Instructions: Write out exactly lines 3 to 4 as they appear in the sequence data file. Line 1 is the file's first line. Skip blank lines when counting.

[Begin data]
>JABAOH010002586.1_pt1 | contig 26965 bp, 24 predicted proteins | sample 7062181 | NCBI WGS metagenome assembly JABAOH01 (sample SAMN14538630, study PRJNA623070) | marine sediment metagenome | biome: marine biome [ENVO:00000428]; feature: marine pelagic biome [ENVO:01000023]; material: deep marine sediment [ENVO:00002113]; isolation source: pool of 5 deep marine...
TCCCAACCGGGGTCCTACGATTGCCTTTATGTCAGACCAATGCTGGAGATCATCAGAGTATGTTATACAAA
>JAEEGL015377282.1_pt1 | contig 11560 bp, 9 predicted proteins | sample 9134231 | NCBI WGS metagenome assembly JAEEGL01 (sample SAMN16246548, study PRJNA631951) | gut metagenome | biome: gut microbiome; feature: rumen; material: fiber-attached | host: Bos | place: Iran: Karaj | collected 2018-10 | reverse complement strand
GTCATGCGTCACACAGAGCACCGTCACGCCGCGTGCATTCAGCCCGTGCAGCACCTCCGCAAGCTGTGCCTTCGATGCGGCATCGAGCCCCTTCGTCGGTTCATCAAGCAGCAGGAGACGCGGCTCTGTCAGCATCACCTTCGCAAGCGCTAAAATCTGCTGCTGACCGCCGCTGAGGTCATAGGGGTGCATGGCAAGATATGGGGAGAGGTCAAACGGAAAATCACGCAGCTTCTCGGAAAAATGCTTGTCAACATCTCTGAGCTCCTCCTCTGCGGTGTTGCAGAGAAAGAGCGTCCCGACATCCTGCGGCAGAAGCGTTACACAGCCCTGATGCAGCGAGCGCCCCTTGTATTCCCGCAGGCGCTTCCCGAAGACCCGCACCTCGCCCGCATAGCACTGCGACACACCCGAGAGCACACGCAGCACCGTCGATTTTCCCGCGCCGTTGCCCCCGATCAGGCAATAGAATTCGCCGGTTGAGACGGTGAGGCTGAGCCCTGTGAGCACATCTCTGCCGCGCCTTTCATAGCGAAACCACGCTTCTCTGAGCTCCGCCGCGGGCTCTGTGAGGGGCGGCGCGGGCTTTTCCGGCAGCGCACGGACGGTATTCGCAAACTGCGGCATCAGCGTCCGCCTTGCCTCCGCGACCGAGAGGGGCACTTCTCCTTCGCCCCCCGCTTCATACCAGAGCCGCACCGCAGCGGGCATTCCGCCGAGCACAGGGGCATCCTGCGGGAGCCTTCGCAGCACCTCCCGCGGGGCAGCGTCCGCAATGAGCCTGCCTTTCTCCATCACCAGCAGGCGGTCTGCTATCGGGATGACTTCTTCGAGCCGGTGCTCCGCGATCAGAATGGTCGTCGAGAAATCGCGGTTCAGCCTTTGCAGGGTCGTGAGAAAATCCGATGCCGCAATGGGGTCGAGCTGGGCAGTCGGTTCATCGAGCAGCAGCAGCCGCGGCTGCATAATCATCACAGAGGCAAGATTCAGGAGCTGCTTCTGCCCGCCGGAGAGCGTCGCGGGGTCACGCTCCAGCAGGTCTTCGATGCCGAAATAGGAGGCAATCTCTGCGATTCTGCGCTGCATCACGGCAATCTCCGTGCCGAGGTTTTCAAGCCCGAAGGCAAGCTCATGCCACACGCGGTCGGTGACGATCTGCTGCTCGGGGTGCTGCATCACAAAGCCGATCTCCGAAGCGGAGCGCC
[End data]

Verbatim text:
>JAEEGL015377282.1_pt1 | contig 11560 bp, 9 predicted proteins | sample 9134231 | NCBI WGS metagenome assembly JAEEGL01 (sample SAMN16246548, study PRJNA631951) | gut metagenome | biome: gut microbiome; feature: rumen; material: fiber-attached | host: Bos | place: Iran: Karaj | collected 2018-10 | reverse complement strand
GTCATGCGTCACACAGAGCACCGTCACGCCGCGTGCATTCAGCCCGTGCAGCACCTCCGCAAGCTGTGCCTTCGATGCGGCATCGAGCCCCTTCGTCGGTTCATCAAGCAGCAGGAGACGCGGCTCTGTCAGCATCACCTTCGCAAGCGCTAAAATCTGCTGCTGACCGCCGCTGAGGTCATAGGGGTGCATGGCAAGATATGGGGAGAGGTCAAACGGAAAATCACGCAGCTTCTCGGAAAAATGCTTGTCAACATCTCTGAGCTCCTCCTCTGCGGTGTTGCAGAGAAAGAGCGTCCCGACATCCTGCGGCAGAAGCGTTACACAGCCCTGATGCAGCGAGCGCCCCTTGTATTCCCGCAGGCGCTTCCCGAAGACCCGCACCTCGCCCGCATAGCACTGCGACACACCCGAGAGCACACGCAGCACCGTCGATTTTCCCGCGCCGTTGCCCCCGATCAGGCAATAGAATTCGCCGGTTGAGACGGTGAGGCTGAGCCCTGTGAGCACATCTCTGCCGCGCCTTTCATAGCGAAACCACGCTTCTCTGAGCTCCGCCGCGGGCTCTGTGAGGGGCGGCGCGGGCTTTTCCGGCAGCGCACGGACGGTATTCGCAAACTGCGGCATCAGCGTCCGCCTTGCCTCCGCGACCGAGAGGGGCACTTCTCCTTCGCCCCCCGCTTCATACCAGAGCCGCACCGCAGCGGGCATTCCGCCGAGCACAGGGGCATCCTGCGGGAGCCTTCGCAGCACCTCCCGCGGGGCAGCGTCCGCAATGAGCCTGCCTTTCTCCATCACCAGCAGGCGGTCTGCTATCGGGATGACTTCTTCGAGCCGGTGCTCCGCGATCAGAATGGTCGTCGAGAAATCGCGGTTCAGCCTTTGCAGGGTCGTGAGAAAATCCGATGCCGCAATGGGGTCGAGCTGGGCAGTCGGTTCATCGAGCAGCAGCAGCCGCGGCTGCATAATCATCACAGAGGCAAGATTCAGGAGCTGCTTCTGCCCGCCGGAGAGCGTCGCGGGGTCACGCTCCAGCAGGTCTTCGATGCCGAAATAGGAGGCAATCTCTGCGATTCTGCGCTGCATCACGGCAATCTCCGTGCCGAGGTTTTCAAGCCCGAAGGCAAGCTCATGCCACACGCGGTCGGTGACGATCTGCTGCTCGGGGTGCTGCATCACAAAGCCGATCTCCGAAGCGGAGCGCC